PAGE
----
I’m confused, however, about one of the updates… what is so terrible about the “I want a goat” video? It appears to be a simple, non-commercial parody to promote people donating to a now-defunct charity that provides goats to families in india as a stepping stone out of hunger and poverty (similar to I suppose you could be offended if you see it as making light of poverty (by using a silly song), but I think it was just intended to be funny so as to draw more attention to a charitable cause in a lighthearted way (rather than a Sarah Mclachlan ASPCA “turn off the TV and kill yourself” kind of way). I don’t get the outrage…

By: EricVB Sat, 07 Dec 2013 13:36:11 +0000 My wife and I own an educational toy store, and after a lot of thought, and for many reasons (not just the Beasties Debacle) decided that Goldie Blox is not a company that deserves our dollars or our shelf space. Our current stock sold out just about the time the video broke, and shortly thereafter we cancelled our next order.

They are playing everyone, and I’m gratified to see by some of the comments here that not everyone things the Emperor’s New Clothes are quite so spiffy.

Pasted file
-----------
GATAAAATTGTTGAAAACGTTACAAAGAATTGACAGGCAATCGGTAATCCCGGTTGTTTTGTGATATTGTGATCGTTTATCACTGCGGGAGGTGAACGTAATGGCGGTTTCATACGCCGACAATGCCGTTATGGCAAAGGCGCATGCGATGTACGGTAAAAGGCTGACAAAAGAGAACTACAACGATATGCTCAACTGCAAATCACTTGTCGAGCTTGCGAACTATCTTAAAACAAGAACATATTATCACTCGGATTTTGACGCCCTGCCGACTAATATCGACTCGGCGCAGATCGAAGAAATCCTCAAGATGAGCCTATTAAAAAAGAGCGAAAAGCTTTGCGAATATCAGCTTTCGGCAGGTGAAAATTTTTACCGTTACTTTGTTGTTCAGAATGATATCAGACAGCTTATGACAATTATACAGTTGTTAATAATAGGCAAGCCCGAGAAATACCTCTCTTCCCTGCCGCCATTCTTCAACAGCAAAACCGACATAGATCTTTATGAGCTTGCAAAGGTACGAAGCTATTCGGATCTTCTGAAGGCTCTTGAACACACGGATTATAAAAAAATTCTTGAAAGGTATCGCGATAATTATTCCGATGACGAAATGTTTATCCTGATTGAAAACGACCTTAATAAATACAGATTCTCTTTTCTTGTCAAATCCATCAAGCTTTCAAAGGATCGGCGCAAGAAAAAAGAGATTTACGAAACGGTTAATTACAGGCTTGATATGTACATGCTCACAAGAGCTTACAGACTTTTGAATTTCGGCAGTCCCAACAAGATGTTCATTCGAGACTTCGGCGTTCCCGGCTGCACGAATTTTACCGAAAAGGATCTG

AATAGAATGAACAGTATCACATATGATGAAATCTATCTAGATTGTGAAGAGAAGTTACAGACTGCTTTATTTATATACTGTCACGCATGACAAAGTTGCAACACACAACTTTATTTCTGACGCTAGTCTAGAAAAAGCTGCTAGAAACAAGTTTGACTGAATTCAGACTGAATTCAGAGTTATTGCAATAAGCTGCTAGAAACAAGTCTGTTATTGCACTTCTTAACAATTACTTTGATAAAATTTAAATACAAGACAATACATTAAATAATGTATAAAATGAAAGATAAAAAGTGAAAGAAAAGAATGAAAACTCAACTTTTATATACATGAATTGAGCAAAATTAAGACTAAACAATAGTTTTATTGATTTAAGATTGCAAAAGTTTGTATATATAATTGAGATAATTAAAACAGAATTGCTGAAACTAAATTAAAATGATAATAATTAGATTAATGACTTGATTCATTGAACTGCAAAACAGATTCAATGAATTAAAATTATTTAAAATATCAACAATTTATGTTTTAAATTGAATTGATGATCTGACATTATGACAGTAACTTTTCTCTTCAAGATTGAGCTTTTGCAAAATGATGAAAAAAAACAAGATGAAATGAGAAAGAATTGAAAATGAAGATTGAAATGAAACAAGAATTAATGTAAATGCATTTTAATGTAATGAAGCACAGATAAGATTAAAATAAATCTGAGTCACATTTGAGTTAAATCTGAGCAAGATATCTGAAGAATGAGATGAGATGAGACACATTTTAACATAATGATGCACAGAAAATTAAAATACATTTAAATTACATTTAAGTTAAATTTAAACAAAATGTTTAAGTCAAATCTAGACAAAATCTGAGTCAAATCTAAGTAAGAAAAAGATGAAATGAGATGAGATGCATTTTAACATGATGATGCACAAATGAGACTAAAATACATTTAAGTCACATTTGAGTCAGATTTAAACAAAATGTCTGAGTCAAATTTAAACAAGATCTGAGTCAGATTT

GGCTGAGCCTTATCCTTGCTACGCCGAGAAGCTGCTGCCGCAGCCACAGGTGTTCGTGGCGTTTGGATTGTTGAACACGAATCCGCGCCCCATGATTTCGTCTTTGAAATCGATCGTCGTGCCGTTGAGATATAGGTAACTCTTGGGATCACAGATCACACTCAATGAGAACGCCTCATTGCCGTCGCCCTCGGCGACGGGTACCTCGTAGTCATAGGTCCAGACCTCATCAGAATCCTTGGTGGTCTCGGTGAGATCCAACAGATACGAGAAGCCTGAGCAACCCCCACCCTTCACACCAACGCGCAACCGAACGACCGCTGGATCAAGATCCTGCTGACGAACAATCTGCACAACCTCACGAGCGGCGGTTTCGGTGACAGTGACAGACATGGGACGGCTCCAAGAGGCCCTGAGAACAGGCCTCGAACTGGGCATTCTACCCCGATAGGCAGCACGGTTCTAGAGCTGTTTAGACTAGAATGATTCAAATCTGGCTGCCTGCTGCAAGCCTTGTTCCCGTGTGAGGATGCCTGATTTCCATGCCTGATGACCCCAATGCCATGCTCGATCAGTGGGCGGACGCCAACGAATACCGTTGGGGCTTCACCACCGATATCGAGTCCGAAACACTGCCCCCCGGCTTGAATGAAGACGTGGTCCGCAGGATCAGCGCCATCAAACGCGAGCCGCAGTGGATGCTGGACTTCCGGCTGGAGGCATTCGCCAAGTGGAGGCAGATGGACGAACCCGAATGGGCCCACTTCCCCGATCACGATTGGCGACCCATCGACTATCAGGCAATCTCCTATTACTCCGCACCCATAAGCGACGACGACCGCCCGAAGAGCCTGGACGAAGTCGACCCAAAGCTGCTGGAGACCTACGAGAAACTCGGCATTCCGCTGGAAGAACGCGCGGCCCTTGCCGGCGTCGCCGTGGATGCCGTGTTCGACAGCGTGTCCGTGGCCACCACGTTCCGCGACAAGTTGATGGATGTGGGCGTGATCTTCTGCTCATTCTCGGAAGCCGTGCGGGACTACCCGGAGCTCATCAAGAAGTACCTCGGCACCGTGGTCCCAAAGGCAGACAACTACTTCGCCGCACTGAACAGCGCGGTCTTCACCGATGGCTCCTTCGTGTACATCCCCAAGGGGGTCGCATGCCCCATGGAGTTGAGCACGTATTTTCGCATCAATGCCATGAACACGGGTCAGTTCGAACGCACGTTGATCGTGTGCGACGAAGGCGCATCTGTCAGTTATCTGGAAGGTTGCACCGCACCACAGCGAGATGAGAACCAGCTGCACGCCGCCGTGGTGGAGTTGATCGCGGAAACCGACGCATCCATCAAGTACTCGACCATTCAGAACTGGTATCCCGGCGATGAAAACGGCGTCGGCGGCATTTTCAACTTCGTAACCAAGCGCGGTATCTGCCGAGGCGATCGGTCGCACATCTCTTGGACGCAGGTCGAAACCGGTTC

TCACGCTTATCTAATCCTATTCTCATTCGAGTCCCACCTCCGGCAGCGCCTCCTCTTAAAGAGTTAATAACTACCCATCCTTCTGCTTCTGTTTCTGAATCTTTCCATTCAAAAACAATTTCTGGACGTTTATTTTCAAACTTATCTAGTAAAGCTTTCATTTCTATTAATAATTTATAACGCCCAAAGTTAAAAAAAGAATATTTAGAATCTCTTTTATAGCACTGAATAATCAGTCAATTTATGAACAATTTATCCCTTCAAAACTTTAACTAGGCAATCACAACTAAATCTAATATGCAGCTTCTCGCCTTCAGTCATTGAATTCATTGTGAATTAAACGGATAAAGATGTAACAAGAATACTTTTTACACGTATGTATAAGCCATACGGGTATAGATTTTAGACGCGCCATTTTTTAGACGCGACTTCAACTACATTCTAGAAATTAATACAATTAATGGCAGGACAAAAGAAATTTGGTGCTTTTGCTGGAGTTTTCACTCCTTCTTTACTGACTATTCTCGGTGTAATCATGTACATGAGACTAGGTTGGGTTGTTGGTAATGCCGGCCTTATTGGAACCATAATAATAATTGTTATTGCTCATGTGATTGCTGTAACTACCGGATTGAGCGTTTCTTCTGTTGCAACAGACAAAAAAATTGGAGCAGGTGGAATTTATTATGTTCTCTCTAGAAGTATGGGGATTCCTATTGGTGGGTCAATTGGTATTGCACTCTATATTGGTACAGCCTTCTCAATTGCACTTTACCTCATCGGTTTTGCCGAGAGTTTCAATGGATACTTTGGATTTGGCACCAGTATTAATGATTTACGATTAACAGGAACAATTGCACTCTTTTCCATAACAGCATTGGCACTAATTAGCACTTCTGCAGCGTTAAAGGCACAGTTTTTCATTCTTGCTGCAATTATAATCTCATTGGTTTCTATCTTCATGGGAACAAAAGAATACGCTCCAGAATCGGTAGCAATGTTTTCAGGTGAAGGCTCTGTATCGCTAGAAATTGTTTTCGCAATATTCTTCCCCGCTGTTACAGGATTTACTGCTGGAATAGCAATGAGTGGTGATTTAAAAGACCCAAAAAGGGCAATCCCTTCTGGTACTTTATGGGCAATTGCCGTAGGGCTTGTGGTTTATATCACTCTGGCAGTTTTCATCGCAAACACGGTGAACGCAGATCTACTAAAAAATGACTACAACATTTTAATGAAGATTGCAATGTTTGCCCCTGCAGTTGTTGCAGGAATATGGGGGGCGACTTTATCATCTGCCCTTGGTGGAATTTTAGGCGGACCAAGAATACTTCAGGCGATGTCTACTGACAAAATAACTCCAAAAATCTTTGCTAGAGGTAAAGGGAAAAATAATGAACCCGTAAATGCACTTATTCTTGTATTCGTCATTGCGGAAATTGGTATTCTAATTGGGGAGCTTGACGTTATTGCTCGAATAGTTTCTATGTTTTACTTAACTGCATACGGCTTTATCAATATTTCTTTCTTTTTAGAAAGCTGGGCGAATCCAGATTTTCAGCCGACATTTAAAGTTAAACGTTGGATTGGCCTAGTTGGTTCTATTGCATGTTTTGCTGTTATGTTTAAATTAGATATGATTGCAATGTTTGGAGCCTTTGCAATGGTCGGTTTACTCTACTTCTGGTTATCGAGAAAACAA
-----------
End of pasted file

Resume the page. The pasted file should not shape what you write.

By: primedprimate Mon, 02 Dec 2013 06:03:06 +0000 The blog is now restricted access. Does someone have a cached version of offending posts?

By: reader88 Fri, 29 Nov 2013 22:49:31 +0000 Everyone should read the blog that Debbie wrote from India (referenced by Mr. Salmon above in update #2). I cringed reading it. The blog is just embarrassing. You’re shallow, Debbie. Thanks, I will stick with Lego Friends and Rainbow Loom to engage my girls’ minds.

By: ikthog Wed, 27 Nov 2013 23:28:20 +0000 Or, Goldieblox got caught up in the viral internet mindset, as many video creators, bloggers and others have done — including plenty of well-lawyered companies — and didn’t really think through the ramifications. But nice job of completely vilifying the company and making sweeping assumptions about its motives.

You can decide that you think “Girls” was satire, and that Goldieblox and its oh-so-tasteless CEO crassly and deliberately stole the song’s notoriety to make a big ca$$$h grab. Sure. Alternatively, you could say there is nothing whatsoever in the song that suggests it is satire, that any such claims made by the group years later are simply ex post facto justifications of older and wiser people who were a little embarrassed about the song, and that Goldieblox appropriated the song simply as a commentary on both it and the culture surrounding girls’ toys and gender roles in general.